Note that there is no hint here of any doctrine that a believer will do good works because he is saved.  Peter was talking to Christians.  He admonished them to rid themselves of malicious behavior and deceit.  Nor is there any hint of salvation being a one-time event.  On the contrary, Peter told the saints they could “grow” into the “fullness” of their salvation.

 

1 Peter 2:8:

 

And the Scriptures also say, “He is the stone that makes people stumble, the rock that makes them fall.”  They stumble because they do not listen to God’s word or obey it, and so they meet the fate that was planned for them. (New Living Translation)

 

1 Peter 2:11:

 

You are foreigners and aliens here.  So I warn you to keep away from evil desires because they fight against your very souls. (New Living Translation)

 

 

2 Peter 1:3-10:

 

His divine power has granted to us all things that pertain to life and godliness, through the knowledge of him who called us to his own glory and excellence, by which he has granted to us his precious and very great promises, that through these you may escape from the corruption that is in the world because of passion, and become partakers of the divine nature. For this very reason make every effort to supplement your faith with virtue, and virtue with knowledge, and knowledge with self-control, and self-control with steadfastness, and steadfastness with godliness, and godliness with brotherly affection, and brotherly affection with love.  For if these things are yours and abound, they keep you from being ineffective or unfruitful in the knowledge of our Lord Jesus Christ. For whoever lacks these things is blind and shortsighted and has forgotten that he was cleansed from his old sins. Therefore, brethren, be the more zealous to confirm your call and election, for if you do this you will never fall. (Revised Standard Version, emphasis added)

 

The last sentence is particularly noteworthy, for two reasons:  One, it clearly assumes the possibility that a Christian can “fall.”  Two, it states that to avoid falling the Christian must “be the more zealous.”  And, of course, the preceding verses include the command to “make every effort” to supplement our faith with virtue.

 

C.  What Paul Said About Salvation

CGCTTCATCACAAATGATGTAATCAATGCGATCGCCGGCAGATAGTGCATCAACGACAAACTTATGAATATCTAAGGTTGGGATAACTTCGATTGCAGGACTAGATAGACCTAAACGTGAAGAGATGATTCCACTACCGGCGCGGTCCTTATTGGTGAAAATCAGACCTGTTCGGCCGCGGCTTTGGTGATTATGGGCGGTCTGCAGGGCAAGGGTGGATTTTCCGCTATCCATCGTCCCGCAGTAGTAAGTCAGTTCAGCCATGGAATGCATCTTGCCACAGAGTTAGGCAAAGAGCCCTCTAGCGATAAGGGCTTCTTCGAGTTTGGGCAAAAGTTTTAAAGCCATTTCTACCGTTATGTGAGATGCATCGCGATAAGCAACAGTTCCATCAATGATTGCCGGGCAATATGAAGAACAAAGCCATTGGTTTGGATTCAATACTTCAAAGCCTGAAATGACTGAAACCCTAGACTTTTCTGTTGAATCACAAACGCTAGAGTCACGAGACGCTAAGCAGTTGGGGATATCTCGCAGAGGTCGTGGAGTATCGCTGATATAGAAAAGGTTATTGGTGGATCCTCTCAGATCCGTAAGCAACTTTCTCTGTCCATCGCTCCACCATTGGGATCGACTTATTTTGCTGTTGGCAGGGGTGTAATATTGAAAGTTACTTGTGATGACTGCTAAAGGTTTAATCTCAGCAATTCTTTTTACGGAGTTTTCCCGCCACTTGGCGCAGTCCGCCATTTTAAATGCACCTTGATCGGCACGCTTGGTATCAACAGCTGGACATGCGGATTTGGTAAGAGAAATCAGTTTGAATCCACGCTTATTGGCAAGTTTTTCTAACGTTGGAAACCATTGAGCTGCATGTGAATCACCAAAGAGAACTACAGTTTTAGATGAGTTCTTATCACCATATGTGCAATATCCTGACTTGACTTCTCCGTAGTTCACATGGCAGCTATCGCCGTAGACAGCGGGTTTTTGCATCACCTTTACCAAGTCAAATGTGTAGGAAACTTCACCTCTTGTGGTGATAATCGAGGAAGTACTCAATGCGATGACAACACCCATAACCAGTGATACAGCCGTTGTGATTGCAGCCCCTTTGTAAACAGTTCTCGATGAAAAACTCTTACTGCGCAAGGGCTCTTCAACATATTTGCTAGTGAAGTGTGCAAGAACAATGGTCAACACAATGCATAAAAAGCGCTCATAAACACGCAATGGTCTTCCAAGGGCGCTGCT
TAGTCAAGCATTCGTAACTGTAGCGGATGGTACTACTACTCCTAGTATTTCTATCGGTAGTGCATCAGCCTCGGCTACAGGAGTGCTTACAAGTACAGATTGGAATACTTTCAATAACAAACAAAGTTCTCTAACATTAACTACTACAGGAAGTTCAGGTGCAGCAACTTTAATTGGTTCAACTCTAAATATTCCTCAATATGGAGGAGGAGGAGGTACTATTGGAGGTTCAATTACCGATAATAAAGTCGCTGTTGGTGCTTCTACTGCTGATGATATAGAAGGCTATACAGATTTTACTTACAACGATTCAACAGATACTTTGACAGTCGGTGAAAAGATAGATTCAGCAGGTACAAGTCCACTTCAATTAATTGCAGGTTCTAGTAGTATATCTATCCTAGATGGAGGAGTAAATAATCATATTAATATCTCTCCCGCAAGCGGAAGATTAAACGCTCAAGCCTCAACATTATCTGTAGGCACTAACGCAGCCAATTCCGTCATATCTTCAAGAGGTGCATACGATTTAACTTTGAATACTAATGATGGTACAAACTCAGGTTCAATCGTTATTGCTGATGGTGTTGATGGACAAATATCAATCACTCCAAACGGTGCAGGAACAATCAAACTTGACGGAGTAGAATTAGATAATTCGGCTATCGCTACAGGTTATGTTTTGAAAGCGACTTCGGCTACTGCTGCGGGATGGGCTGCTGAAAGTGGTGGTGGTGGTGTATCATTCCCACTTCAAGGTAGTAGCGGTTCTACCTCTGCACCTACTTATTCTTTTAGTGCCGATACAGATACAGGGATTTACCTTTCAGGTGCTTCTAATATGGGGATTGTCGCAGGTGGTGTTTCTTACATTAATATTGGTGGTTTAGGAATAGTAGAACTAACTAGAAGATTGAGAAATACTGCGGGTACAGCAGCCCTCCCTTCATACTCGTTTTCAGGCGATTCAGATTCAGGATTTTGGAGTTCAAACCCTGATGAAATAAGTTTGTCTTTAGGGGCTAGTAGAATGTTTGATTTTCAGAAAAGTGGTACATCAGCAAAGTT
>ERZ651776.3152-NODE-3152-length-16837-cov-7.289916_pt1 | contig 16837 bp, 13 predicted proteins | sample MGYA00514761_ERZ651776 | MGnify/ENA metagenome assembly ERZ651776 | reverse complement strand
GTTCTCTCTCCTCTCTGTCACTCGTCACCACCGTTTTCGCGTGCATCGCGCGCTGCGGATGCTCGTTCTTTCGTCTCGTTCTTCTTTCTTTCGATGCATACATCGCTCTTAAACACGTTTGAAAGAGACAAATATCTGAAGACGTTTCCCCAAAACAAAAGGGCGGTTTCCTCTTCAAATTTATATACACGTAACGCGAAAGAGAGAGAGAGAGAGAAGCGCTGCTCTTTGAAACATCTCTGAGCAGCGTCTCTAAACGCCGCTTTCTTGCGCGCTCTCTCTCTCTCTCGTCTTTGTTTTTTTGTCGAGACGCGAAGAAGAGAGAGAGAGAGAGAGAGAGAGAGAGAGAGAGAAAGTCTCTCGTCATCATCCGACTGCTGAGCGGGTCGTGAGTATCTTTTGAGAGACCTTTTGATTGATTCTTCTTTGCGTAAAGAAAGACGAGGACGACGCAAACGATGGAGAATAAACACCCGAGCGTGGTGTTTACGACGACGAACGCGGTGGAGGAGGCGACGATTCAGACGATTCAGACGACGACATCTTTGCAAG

Romans 2:7-10:

 

He will give eternal life to those who persist in doing good, seeking after the glory and honor and immortality that God offers.  But he will pour out his anger and wrath on those who live for themselves, who refuse to obey the truth and practice evil deeds.  There will be trouble and calamity for everyone who keeps on sinning—for the Jew first and also for the Gentile.  But there will be glory and honor and peace from God for all who do good—for the Jew first and also for the Gentile. (New Living Translation, emphasis added)

 

Some might find it hard to believe that the same Paul who wrote Ephesians 2:8-9 and Titus 3:5-7 could also write that God will give eternal life “to those who persist in doing good,” and that he will pour down anger and wrath on those who disobey the truth and practice evil deeds.  Yet, Paul did just that, which should tell Protestants that they are markedly misinterpreting Paul’s words in Ephesians 2 and in Titus 3.

 

Romans 2:13:

 

For it is not the hearers of the law who are righteous before God, but the doers of the law who will be justified. (Revised Standard Version)

 

For it is not those who hear the law who are righteous in God's sight, but it is those who obey the law who will be declared righteous. (New International Version)

 

Galatians 6:7-9:

 

Don’t be misled. Remember that you can’t ignore God and get away with it.  You will always reap what you sow.  Those who live only to satisfy their own sinful desires will harvest the consequences of decay and death.  But those who live to please the Spirit will harvest everlasting life from the Spirit.  So don’t get tired of doing what is good.  Don’t get discouraged and give up, for we will reap a harvest of blessing at the appropriate time. (New Living Translation)

 

These warnings would be unnecessary and confusing if Protestant salvation theology were true.  Clearly, Paul harbored no idea that believers would automatically do good works, much less that they couldn’t fall away.